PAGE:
Green Laundry: An Industry-Changing Progression (Part 1 of 2)

Matthew Alexander |

With sustainability gaining global attention, the conservation-minded laundry industry finds itself being pushed to turn an even brighter shade of green.
Green initiatives that include carbon management and implementing processes that reduce or eliminate the use and generation of hazardous substances stand to have a profound effect on the way that laundries are designed, constructed and operated.
Technological developments, corporate initiatives, and government incentives and regulations are aligning to create demands on laundry operations that will require expanded expertise in operations, supply-chain management, technology and logistics.SUSTAINABILITY GOALS
Industries including hotels, healthcare, foodservice and manufacturing are driving supply-chain demands expected to require laundry operations to become more sustainable — to reduce their carbon footprint (the amount of carbon dioxide they produce through vehicle emissions, electricity use and fuel consumption).
Government incentives and improved technology will make green initiatives financially beneficial. Going green will affect every organization involved with textile services — their business strategy, risk management, operations, policy positions, and relationships with stakeholders, clients and suppliers.
While effective laundry management has always included a comprehensive effort to contain energy and labor, green initiatives will force the adaptation of technology and business methodologies that will create profound change in the way laundries work.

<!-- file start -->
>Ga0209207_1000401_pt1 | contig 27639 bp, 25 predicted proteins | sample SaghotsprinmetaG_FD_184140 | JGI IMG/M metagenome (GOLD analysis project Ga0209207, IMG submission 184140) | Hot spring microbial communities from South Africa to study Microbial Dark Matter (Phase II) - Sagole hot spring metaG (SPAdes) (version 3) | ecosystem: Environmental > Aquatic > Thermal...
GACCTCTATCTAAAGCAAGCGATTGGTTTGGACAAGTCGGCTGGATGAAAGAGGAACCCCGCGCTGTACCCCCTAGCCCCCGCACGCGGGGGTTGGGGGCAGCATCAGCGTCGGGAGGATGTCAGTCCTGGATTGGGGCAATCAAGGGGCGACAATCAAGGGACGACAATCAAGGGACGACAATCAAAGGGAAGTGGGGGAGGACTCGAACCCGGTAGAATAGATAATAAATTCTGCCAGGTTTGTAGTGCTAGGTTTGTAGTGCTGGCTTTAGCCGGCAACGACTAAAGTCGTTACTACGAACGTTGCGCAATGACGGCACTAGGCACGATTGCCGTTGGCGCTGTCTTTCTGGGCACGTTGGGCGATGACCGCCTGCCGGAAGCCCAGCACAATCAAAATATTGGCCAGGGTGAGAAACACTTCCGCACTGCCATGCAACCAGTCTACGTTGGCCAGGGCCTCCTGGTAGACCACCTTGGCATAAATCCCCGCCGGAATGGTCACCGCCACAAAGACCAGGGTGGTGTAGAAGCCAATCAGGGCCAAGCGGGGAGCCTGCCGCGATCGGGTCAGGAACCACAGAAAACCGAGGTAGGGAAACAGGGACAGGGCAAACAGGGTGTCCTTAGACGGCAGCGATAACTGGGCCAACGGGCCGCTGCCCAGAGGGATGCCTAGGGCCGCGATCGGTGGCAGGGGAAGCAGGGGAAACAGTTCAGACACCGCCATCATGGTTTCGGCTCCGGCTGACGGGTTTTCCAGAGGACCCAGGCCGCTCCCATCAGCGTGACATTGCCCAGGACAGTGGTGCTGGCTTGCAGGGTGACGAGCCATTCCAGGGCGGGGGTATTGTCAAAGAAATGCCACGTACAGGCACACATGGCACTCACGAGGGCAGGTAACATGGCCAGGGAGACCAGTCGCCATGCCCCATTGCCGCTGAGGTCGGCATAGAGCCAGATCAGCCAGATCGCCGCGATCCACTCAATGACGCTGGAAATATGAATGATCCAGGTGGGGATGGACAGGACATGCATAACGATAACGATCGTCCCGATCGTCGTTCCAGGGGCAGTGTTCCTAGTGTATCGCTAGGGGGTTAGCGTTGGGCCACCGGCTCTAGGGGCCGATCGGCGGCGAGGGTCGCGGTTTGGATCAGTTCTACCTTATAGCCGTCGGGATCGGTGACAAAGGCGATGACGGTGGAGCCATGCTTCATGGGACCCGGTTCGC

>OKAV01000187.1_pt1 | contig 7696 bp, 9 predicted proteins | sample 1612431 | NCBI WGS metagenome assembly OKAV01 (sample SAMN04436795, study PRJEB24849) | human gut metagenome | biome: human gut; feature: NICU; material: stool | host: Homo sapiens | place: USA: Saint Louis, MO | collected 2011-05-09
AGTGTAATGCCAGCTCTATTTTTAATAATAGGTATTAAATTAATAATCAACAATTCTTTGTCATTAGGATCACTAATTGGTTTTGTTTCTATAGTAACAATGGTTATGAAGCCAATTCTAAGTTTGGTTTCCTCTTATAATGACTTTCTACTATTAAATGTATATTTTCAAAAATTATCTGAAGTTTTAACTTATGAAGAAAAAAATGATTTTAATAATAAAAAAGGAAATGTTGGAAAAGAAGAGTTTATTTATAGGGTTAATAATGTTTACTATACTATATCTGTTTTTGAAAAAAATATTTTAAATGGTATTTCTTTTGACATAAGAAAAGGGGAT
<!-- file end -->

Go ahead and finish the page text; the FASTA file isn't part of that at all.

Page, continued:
The ultimate goal of a green initiative should be to achieve effective stewardship of natural resources and to work toward carbon neutrality (zero net carbon emission through reduction of emissions and sequestered or offset carbon amounts). Carbon neutrality may not be a realistic goal for the laundry industry in total, but it represents the manifestation of the goal of sustainability.DEFINING GREEN
There are two fundamental aspects of “going green” as it pertains to textile services:Green chemistry, which is also referred to as sustainable chemistry, encourages the use of supplies and application of processes that reduce or limit the use of hazardous substances and work toward the elimination of products that don’t meet biodegradability standards.
For laundry, green chemistry would include elimination of certain detergent/surfactant ingredients such as alkylphenol and ethoxylates, and other chemicals including phosphates, chlorine, carcinogens and/or heavy metals. 
Alternative bleaches to chlorine include peracetic acid and hydrogen peroxide that, while hazardous, are more biodegradable and therefore considered greener than chlorine.
Underscoring the need for careful chemical selection is that hydrogen peroxide requires higher operating temperatures than chlorine. All the pros and cons of chemical selection should be evaluated.
We anticipate continuing growth in the type and amount of green chemicals that are used in laundry and believe that the technology to process using green chemistry is readily available.Energy and carbon management is the most complex, far-reaching and critical measurement of sustainability for textile services.
Effective management involves reducing the carbon footprint. While there is no single definition or standard for this, it generally means total greenhouse gas impact over a product’s lifetime or life cycle.